Origin of Decorative Iron

Decorative iron has held a special place in humankind’s achievements ever since its conception. The history of decorative iron follows the history of many of our inventions and structural marvels. Decorative iron has been involved in warfare, the creation of feudal kingdoms, and the erection of tremendous landmarks. Following the past of decorative iron into modern times, we can see this iron in our everyday objects, including chandelier fixtures, wine bottle holders and candlestick supports. AR Iron hopes you’ll enjoy this dive into the origin and background of decorative iron.

What Exactly Is Decorative Iron?

Decorative iron is a form of wrought iron. “Wrought” comes from the past tense of “work,” which makes sense given that this iron has been heavily manipulated by human hands. Previous to the days of steel, wrought iron was the most widely implemented form of iron, and decorations were frequently applied to the iron. Decorative iron consists of lower quantities of carbon than other forms of metal, making it both sturdier and more easily welded.

The Rise of Iron

The advent of decorative iron occurred prior to the Middle Ages in Western history. The iron was created by directly reducing ore deposits, in contraptions known as bloomeries. Around 1104, waterpower was introduced as a means of reducing the ore.

When ore is indirectly reduced, pig iron is created. Pig iron is brittle, however, and it was of little use in terms of constructing hardware. The osmond process came about as a more effective means to indirectly reducing ore. The process, traced back to 1203, became popular in Europe, though bloomery production of iron was still widely used. The osmond process relies on a blast furnace, and historians have uncovered blast furnaces from the medieval time period.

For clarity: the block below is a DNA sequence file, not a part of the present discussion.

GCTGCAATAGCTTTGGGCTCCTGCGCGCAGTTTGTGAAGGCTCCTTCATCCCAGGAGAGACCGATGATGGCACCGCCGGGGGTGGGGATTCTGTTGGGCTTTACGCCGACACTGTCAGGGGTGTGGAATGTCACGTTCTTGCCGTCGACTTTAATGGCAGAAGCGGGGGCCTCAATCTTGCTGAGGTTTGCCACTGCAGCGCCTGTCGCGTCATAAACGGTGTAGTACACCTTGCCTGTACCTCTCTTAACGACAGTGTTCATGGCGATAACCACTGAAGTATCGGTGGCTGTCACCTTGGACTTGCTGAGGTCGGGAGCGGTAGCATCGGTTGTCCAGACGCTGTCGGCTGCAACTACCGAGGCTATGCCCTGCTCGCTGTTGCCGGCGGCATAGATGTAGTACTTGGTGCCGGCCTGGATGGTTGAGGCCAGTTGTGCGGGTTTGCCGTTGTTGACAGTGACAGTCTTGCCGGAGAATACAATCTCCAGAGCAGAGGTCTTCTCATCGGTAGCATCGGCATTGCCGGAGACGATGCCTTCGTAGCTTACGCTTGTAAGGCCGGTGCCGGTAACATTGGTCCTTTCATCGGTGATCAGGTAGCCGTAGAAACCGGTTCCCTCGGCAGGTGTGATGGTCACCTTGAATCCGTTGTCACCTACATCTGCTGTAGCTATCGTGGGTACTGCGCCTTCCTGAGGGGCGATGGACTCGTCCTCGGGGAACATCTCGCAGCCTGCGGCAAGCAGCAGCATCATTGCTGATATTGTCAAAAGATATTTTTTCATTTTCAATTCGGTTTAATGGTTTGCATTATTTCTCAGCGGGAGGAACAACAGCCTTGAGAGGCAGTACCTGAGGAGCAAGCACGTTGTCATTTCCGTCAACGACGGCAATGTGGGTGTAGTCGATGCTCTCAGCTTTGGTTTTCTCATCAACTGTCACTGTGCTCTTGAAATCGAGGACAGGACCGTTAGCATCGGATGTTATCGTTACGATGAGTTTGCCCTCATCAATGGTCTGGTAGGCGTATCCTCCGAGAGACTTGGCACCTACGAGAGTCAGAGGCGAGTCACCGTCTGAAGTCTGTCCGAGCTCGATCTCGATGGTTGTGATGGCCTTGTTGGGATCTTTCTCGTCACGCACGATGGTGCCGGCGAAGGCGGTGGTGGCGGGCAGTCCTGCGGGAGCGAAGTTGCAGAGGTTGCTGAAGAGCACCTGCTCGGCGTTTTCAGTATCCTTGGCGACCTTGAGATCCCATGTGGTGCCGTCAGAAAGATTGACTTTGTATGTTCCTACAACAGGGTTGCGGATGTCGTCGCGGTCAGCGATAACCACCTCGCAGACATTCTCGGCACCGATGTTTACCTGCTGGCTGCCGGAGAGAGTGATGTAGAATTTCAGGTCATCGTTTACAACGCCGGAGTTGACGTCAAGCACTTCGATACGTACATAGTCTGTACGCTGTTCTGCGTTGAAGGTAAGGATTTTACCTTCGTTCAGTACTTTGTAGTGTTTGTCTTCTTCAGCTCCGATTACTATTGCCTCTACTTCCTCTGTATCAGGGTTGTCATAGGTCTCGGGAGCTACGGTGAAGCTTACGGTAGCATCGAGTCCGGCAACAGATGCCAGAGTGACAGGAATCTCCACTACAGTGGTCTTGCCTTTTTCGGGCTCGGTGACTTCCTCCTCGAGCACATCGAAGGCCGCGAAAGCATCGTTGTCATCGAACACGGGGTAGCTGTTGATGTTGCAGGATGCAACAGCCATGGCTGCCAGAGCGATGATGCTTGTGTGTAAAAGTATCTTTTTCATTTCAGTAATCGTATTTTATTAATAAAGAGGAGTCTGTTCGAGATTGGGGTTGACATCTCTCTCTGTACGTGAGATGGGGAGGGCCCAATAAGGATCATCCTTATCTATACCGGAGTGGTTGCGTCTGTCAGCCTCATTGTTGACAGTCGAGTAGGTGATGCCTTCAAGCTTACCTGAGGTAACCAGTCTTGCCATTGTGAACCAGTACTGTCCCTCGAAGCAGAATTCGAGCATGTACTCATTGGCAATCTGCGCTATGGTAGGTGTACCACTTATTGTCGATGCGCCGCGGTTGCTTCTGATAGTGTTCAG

Finery Processes and Puddling

As time progressed, the technologies to create decorative iron advanced. By the 15th century, finery processes were replacing bloomeries and the osmond process. Finery processes occurred in two types—the German version and the Walloon version.

300 years later, in the later 18th century, finery processes were taken over by a technique known as puddling. Puddling involves the use of a puddling furnace, which does not rely on burning charcoal. The ore doesn’t come into contact with the fuel source, and the iron remains uncontaminated by impurities from the fuel burning. The Swedes developed a derivative of this process known as the Lancashire process. These processes are all outdated and obsolete at this point in time, though their history reveals much about the advancement of human technology.

The Bessemer Converter Changed the Game

The American James Aston created a new, more efficient method for creating decorative iron in 1925. With Aston’s process, molten steel is obtained from a Bessemer converter and cooled by liquid slag. The method allowed gases trapped in the metal to escape, creating a more pure iron product. The Bessemer process allowed steel to overtake iron’s role in the world around 1865. Decorative iron was still widely used for aesthetic pleasure, however.

The History of Decorative Iron Has Led Us to the Beauty Created by AR Iron

AR Iron is dedicated to providing beautifully crafted products and superior services to our customers. If you’re in need of decorative iron to enhance the appearance of a structure or construction project, contact AR Iron.